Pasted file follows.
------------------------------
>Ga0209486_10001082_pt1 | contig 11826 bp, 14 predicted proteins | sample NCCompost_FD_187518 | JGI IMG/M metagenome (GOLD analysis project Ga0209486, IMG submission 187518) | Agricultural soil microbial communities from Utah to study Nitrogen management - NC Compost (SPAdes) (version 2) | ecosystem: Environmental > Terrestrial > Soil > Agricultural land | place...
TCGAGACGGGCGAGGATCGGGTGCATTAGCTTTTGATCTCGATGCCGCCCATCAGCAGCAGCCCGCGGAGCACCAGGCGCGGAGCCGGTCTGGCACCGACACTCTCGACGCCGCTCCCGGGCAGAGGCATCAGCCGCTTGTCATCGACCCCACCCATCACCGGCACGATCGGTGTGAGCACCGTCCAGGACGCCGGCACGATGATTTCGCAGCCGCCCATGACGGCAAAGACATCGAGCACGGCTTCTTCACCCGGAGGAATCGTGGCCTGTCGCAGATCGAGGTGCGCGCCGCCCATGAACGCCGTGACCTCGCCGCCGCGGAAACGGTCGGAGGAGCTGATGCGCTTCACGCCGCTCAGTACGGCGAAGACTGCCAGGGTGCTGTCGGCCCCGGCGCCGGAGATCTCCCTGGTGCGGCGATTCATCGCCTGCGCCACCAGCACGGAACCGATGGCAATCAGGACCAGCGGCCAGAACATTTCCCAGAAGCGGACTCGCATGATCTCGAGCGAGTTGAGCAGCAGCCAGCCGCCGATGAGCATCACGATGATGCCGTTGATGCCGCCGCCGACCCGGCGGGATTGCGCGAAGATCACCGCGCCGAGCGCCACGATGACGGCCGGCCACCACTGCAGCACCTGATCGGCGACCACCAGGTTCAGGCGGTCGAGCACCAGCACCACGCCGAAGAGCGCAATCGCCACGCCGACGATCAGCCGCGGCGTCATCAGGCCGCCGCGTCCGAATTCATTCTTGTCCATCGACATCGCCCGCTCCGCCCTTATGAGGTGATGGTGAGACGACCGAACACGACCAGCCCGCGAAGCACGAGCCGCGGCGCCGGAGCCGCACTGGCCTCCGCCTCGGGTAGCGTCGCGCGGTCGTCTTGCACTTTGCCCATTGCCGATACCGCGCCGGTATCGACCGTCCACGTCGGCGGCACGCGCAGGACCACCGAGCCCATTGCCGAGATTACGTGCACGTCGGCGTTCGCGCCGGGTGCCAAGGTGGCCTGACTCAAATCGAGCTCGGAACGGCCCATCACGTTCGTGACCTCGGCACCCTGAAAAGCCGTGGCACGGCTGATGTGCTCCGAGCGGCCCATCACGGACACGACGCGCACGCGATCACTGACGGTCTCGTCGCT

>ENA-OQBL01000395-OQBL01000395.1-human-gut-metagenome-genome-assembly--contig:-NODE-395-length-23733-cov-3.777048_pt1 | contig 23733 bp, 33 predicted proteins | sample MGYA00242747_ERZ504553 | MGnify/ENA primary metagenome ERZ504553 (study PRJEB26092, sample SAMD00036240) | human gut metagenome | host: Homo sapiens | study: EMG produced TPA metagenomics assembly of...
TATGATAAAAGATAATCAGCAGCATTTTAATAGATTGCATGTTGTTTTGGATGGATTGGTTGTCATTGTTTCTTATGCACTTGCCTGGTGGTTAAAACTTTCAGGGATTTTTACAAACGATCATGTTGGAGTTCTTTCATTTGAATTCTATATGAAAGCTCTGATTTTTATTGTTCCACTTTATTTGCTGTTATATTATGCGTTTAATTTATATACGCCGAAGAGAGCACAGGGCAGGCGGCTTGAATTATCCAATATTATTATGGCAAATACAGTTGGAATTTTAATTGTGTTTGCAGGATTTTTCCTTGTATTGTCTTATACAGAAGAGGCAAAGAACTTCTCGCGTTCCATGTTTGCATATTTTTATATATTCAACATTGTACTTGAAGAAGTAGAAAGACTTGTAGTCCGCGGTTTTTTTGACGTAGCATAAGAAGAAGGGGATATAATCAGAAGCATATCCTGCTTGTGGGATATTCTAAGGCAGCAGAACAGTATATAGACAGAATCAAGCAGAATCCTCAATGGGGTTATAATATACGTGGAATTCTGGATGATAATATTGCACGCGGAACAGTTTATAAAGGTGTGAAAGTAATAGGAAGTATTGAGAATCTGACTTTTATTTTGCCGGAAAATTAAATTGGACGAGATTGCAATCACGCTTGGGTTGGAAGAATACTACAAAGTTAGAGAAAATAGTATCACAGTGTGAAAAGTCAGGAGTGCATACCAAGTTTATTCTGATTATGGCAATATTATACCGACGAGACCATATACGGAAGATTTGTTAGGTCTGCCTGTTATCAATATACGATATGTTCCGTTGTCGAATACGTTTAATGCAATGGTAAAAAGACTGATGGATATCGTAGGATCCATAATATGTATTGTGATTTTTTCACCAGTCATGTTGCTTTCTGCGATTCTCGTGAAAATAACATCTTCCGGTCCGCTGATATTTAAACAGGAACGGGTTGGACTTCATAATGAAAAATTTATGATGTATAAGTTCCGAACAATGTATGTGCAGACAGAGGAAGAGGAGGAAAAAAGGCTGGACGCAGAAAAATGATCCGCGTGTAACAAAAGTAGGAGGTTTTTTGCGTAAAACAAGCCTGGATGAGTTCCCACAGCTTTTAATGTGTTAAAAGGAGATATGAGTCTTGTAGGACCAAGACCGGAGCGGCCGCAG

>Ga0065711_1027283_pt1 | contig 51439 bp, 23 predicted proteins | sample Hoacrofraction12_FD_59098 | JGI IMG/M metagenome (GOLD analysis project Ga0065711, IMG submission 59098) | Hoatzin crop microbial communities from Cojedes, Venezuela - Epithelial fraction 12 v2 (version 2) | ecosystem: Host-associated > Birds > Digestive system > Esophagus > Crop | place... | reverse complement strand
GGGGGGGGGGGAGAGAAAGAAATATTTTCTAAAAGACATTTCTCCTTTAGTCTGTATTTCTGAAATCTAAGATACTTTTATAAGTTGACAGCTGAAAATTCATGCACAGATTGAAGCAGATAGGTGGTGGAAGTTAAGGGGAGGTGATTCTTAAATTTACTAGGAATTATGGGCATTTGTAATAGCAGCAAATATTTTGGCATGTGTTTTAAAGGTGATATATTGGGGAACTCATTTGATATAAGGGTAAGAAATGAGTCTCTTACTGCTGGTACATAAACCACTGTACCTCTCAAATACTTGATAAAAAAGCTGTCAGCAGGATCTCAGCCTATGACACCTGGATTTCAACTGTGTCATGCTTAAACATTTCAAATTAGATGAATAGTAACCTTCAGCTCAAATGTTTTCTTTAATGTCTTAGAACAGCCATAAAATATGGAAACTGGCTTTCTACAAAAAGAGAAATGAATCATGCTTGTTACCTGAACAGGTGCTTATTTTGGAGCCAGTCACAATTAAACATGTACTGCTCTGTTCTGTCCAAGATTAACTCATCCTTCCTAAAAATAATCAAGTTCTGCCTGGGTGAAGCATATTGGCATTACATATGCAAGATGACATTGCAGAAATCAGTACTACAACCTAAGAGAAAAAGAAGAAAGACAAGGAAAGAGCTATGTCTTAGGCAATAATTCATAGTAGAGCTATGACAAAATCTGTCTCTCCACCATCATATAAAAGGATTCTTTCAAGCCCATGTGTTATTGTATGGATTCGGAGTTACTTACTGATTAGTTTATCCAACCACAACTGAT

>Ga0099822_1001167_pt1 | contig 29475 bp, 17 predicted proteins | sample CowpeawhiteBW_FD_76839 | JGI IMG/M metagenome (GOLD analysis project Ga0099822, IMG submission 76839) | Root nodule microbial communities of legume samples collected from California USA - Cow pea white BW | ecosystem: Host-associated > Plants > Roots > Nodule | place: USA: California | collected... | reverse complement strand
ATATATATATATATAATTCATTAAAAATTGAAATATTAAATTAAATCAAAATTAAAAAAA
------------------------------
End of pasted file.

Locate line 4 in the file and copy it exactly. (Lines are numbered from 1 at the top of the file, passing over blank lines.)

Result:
TATGATAAAAGATAATCAGCAGCATTTTAATAGATTGCATGTTGTTTTGGATGGATTGGTTGTCATTGTTTCTTATGCACTTGCCTGGTGGTTAAAACTTTCAGGGATTTTTACAAACGATCATGTTGGAGTTCTTTCATTTGAATTCTATATGAAAGCTCTGATTTTTATTGTTCCACTTTATTTGCTGTTATATTATGCGTTTAATTTATATACGCCGAAGAGAGCACAGGGCAGGCGGCTTGAATTATCCAATATTATTATGGCAAATACAGTTGGAATTTTAATTGTGTTTGCAGGATTTTTCCTTGTATTGTCTTATACAGAAGAGGCAAAGAACTTCTCGCGTTCCATGTTTGCATATTTTTATATATTCAACATTGTACTTGAAGAAGTAGAAAGACTTGTAGTCCGCGGTTTTTTTGACGTAGCATAAGAAGAAGGGGATATAATCAGAAGCATATCCTGCTTGTGGGATATTCTAAGGCAGCAGAACAGTATATAGACAGAATCAAGCAGAATCCTCAATGGGGTTATAATATACGTGGAATTCTGGATGATAATATTGCACGCGGAACAGTTTATAAAGGTGTGAAAGTAATAGGAAGTATTGAGAATCTGACTTTTATTTTGCCGGAAAATTAAATTGGACGAGATTGCAATCACGCTTGGGTTGGAAGAATACTACAAAGTTAGAGAAAATAGTATCACAGTGTGAAAAGTCAGGAGTGCATACCAAGTTTATTCTGATTATGGCAATATTATACCGACGAGACCATATACGGAAGATTTGTTAGGTCTGCCTGTTATCAATATACGATATGTTCCGTTGTCGAATACGTTTAATGCAATGGTAAAAAGACTGATGGATATCGTAGGATCCATAATATGTATTGTGATTTTTTCACCAGTCATGTTGCTTTCTGCGATTCTCGTGAAAATAACATCTTCCGGTCCGCTGATATTTAAACAGGAACGGGTTGGACTTCATAATGAAAAATTTATGATGTATAAGTTCCGAACAATGTATGTGCAGACAGAGGAAGAGGAGGAAAAAAGGCTGGACGCAGAAAAATGATCCGCGTGTAACAAAAGTAGGAGGTTTTTTGCGTAAAACAAGCCTGGATGAGTTCCCACAGCTTTTAATGTGTTAAAAGGAGATATGAGTCTTGTAGGACCAAGACCGGAGCGGCCGCAG